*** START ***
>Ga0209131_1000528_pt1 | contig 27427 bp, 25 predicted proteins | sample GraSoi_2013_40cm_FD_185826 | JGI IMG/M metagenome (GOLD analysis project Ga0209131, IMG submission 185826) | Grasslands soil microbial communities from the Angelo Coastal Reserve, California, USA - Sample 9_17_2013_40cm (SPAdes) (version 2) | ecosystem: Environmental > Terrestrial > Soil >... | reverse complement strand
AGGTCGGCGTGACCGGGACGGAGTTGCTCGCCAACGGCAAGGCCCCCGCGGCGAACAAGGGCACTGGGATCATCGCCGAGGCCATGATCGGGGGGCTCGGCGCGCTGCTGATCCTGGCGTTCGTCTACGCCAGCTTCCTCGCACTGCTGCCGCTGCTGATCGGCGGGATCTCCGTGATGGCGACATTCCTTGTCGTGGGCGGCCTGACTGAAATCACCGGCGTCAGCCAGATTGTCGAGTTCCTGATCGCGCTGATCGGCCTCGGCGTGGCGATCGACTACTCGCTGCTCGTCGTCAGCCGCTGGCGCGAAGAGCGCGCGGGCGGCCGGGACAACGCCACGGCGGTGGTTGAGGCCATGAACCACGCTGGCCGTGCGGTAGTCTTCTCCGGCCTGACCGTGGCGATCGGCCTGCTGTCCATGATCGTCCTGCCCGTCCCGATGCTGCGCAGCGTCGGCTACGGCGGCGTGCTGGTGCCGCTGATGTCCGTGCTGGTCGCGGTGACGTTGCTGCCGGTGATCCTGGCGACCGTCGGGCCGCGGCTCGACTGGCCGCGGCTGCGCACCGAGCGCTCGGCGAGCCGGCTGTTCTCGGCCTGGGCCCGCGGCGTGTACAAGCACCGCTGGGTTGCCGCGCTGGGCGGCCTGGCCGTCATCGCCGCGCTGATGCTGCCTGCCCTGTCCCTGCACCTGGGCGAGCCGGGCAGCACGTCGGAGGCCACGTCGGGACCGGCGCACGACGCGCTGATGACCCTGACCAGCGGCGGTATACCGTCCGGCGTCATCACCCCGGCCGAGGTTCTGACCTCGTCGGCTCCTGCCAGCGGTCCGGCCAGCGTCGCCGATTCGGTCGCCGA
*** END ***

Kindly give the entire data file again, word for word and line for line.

>Ga0209131_1000528_pt1 | contig 27427 bp, 25 predicted proteins | sample GraSoi_2013_40cm_FD_185826 | JGI IMG/M metagenome (GOLD analysis project Ga0209131, IMG submission 185826) | Grasslands soil microbial communities from the Angelo Coastal Reserve, California, USA - Sample 9_17_2013_40cm (SPAdes) (version 2) | ecosystem: Environmental > Terrestrial > Soil >... | reverse complement strand
AGGTCGGCGTGACCGGGACGGAGTTGCTCGCCAACGGCAAGGCCCCCGCGGCGAACAAGGGCACTGGGATCATCGCCGAGGCCATGATCGGGGGGCTCGGCGCGCTGCTGATCCTGGCGTTCGTCTACGCCAGCTTCCTCGCACTGCTGCCGCTGCTGATCGGCGGGATCTCCGTGATGGCGACATTCCTTGTCGTGGGCGGCCTGACTGAAATCACCGGCGTCAGCCAGATTGTCGAGTTCCTGATCGCGCTGATCGGCCTCGGCGTGGCGATCGACTACTCGCTGCTCGTCGTCAGCCGCTGGCGCGAAGAGCGCGCGGGCGGCCGGGACAACGCCACGGCGGTGGTTGAGGCCATGAACCACGCTGGCCGTGCGGTAGTCTTCTCCGGCCTGACCGTGGCGATCGGCCTGCTGTCCATGATCGTCCTGCCCGTCCCGATGCTGCGCAGCGTCGGCTACGGCGGCGTGCTGGTGCCGCTGATGTCCGTGCTGGTCGCGGTGACGTTGCTGCCGGTGATCCTGGCGACCGTCGGGCCGCGGCTCGACTGGCCGCGGCTGCGCACCGAGCGCTCGGCGAGCCGGCTGTTCTCGGCCTGGGCCCGCGGCGTGTACAAGCACCGCTGGGTTGCCGCGCTGGGCGGCCTGGCCGTCATCGCCGCGCTGATGCTGCCTGCCCTGTCCCTGCACCTGGGCGAGCCGGGCAGCACGTCGGAGGCCACGTCGGGACCGGCGCACGACGCGCTGATGACCCTGACCAGCGGCGGTATACCGTCCGGCGTCATCACCCCGGCCGAGGTTCTGACCTCGTCGGCTCCTGCCAGCGGTCCGGCCAGCGTCGCCGATTCGGTCGCCGA